This page has been fact checked by a Doctor of Nursing Practice who specializes in Oncology and has experience working with mesothelioma patients.
Sources of information are listed at the bottom of the article. We make every attempt to keep our information accurate and up-to-date.
Please Contact Us with any questions or comments.
Immunodeficiency disorders are illnesses that weaken the immune system or completely render it non-functional. There are many potential health concerns for people with immunodeficiency, especially infections. Another possible complication is cancer. The immune system may play an important role in defending the body against malignancy. When it isn’t functioning properly, cancer may result.
This increased risk for cancer in immunodeficient patients may help explain why only a handful of people exposed to asbestos actually develop mesothelioma. Inhaled asbestos almost always causes tissue damage, but it rarely causes cancer. A compromised immune system may underly the rarity of mesothelioma.
What is Immunodeficiency?
Also sometimes called immune deficiency, immunodeficiency is not a disease or a condition in itself, but a symptom or complication. Any disorder that causes immunodeficiency causes the immune system to malfunction. This in turn results in more frequent, long-lasting, and severe infections. Immunodeficiency may be primary or secondary:
- Primary. A primary immunodeficiency disorder is one that is genetic, hereditary, or present when a baby is born. In rare cases a primary disorder may not be diagnosed until adulthood. These disorders are numerous but not common.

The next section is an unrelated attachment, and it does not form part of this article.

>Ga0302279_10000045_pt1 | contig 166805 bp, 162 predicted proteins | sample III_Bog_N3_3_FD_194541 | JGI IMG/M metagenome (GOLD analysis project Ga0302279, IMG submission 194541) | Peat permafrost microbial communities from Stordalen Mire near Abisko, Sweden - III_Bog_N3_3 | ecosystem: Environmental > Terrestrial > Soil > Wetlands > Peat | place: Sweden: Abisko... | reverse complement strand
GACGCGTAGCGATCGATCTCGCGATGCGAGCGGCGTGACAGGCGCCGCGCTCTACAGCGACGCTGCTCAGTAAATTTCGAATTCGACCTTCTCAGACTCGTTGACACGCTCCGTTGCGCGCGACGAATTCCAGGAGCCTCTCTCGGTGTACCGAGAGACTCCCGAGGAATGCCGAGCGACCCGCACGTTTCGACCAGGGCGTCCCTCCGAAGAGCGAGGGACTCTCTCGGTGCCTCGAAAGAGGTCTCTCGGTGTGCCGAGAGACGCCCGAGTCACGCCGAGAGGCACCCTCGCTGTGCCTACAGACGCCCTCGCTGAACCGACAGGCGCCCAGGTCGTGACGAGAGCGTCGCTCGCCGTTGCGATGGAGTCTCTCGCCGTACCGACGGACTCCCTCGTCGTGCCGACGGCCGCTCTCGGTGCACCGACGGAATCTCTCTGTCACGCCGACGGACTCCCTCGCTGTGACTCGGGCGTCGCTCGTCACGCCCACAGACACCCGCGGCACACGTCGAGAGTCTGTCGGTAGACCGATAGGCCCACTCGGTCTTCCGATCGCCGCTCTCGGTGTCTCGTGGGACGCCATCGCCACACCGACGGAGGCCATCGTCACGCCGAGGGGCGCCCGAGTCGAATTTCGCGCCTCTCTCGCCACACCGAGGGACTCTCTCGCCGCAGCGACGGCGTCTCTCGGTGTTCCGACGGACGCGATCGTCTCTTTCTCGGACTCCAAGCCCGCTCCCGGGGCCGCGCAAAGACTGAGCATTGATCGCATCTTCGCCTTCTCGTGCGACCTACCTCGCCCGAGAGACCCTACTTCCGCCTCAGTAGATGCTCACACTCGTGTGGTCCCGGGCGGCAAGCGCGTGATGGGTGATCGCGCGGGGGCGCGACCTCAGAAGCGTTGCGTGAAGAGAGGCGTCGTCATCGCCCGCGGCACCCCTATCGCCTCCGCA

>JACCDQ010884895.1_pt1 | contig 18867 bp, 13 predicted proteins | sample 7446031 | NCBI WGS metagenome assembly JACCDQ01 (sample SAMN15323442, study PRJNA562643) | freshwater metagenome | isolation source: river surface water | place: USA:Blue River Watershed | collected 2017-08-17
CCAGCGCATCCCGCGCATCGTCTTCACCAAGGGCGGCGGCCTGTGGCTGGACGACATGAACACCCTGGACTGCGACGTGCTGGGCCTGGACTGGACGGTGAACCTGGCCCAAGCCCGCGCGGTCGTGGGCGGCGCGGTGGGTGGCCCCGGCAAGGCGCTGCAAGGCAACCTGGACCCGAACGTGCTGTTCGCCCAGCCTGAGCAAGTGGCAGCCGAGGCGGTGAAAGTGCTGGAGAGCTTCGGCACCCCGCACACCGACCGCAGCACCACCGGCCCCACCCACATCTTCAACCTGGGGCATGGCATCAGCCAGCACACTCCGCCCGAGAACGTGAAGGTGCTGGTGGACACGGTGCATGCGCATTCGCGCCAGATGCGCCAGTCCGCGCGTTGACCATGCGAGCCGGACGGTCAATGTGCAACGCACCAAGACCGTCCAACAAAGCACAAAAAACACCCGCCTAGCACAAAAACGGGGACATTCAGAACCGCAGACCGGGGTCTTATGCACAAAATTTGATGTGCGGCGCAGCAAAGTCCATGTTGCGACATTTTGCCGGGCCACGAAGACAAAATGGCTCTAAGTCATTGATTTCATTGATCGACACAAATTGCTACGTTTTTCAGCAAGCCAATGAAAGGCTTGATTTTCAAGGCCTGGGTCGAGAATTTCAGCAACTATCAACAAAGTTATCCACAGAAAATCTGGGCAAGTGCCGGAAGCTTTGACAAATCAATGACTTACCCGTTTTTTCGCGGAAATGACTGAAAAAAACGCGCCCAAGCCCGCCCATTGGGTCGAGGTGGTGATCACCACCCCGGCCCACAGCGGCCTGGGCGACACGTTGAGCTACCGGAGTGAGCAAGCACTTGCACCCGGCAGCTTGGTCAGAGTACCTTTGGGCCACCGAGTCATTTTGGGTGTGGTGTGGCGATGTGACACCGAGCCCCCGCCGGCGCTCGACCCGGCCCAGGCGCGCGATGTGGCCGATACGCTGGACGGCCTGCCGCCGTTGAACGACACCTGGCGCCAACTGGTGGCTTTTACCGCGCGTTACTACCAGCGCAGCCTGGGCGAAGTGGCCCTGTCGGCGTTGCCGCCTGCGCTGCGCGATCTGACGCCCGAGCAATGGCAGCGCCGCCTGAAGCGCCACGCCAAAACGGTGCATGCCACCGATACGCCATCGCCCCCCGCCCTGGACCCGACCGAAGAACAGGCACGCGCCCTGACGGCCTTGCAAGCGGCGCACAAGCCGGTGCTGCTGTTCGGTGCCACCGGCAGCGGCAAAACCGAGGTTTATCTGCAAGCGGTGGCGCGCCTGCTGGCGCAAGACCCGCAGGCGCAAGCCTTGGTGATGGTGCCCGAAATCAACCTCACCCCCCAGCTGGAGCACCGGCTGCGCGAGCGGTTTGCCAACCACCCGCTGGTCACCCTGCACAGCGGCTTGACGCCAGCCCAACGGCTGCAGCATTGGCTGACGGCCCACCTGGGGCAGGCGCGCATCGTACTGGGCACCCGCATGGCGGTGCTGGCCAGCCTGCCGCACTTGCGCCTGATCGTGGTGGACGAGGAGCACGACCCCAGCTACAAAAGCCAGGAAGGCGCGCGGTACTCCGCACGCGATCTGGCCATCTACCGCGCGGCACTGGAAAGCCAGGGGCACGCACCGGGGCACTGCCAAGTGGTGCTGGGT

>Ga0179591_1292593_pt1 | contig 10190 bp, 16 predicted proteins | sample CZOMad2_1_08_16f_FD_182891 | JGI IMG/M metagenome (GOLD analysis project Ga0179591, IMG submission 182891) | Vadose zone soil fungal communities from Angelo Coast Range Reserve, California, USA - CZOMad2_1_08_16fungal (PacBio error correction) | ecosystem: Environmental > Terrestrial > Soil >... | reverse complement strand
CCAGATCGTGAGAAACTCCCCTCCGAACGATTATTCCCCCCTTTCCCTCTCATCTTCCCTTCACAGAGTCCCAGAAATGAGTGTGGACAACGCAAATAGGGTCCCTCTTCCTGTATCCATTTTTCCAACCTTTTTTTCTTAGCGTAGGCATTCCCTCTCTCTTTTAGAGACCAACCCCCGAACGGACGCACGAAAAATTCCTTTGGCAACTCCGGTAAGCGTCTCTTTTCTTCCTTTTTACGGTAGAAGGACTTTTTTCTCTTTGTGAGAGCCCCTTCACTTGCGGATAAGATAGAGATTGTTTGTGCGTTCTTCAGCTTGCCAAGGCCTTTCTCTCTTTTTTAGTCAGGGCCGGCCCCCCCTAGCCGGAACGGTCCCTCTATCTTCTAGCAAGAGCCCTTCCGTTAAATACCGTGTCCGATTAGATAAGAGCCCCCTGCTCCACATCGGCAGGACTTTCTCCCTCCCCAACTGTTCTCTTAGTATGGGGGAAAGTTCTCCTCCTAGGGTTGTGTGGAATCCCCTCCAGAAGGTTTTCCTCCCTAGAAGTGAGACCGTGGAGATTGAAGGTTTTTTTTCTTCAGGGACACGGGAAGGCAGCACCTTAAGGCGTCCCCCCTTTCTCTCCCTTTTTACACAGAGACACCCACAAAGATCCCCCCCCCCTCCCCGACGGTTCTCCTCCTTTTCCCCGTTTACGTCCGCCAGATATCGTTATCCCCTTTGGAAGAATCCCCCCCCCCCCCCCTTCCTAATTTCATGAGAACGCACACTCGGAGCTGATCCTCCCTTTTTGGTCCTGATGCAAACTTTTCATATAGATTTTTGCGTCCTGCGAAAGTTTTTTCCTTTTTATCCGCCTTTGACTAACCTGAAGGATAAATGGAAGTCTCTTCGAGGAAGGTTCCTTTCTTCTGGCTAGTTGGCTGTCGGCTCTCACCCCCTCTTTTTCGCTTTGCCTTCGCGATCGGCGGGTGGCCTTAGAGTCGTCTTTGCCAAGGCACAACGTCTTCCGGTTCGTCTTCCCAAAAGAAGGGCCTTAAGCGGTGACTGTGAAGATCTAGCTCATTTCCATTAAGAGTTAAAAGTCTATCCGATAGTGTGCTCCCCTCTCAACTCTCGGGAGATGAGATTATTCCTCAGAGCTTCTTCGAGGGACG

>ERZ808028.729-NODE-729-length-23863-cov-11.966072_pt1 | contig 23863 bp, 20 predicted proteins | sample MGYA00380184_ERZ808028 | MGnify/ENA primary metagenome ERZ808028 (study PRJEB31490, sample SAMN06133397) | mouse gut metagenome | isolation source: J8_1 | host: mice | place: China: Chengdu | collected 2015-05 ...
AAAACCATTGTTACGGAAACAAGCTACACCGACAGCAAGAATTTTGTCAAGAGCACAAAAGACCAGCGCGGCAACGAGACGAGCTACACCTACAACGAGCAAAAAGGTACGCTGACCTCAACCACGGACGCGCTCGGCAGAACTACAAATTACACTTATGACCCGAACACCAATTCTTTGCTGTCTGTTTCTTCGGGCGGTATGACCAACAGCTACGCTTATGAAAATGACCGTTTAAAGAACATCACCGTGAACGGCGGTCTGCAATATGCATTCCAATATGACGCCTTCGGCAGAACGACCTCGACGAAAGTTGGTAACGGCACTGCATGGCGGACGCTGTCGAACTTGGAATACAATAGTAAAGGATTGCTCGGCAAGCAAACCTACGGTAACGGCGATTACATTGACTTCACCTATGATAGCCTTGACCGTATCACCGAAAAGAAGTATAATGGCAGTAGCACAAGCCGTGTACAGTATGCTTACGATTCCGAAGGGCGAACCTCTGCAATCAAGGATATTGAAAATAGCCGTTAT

- Secondary. Secondary immunodeficiency is caused by a medication or drug or by an acquired illness. For instance, HIV (human immunodeficiency virus) is a viral infection that can develop into AIDS (acquired immune deficiency syndrome), which severely impairs the immune system. Secondary immunodeficiency is more common and can be caused by a range of things, including infections, cancer, poor nutrition, and immune suppressing drugs.
Immunodeficiency and Cancer Risk
Cancer can trigger immune system deficiencies, but the opposite is also true. Having an immunodeficiency disorder increases the risk of developing cancer. This finding from studies indicates that the immune system plays an important role in protecting the body from cancer cells. It also explains why immunotherapy treatments for cancer have been successful in some patients.
One study looked specifically at patients with primary immunodeficiency disorders. Researchers at the Roswell Park Cancer Institute’s Department of Immunology used the United States Immune Deficiency Network database to find out how many people with primary disorders also have cancer.
They found that the increase in cancer rates among these patients, as compared to the general population, is significant. The study also found that the increased rate was not typical in more common cancers, but was noticeable in specific types, especially those related to infections. For instance, lymphoma related to the Epstien-Barr virus was more common in primary immunodeficiency patients.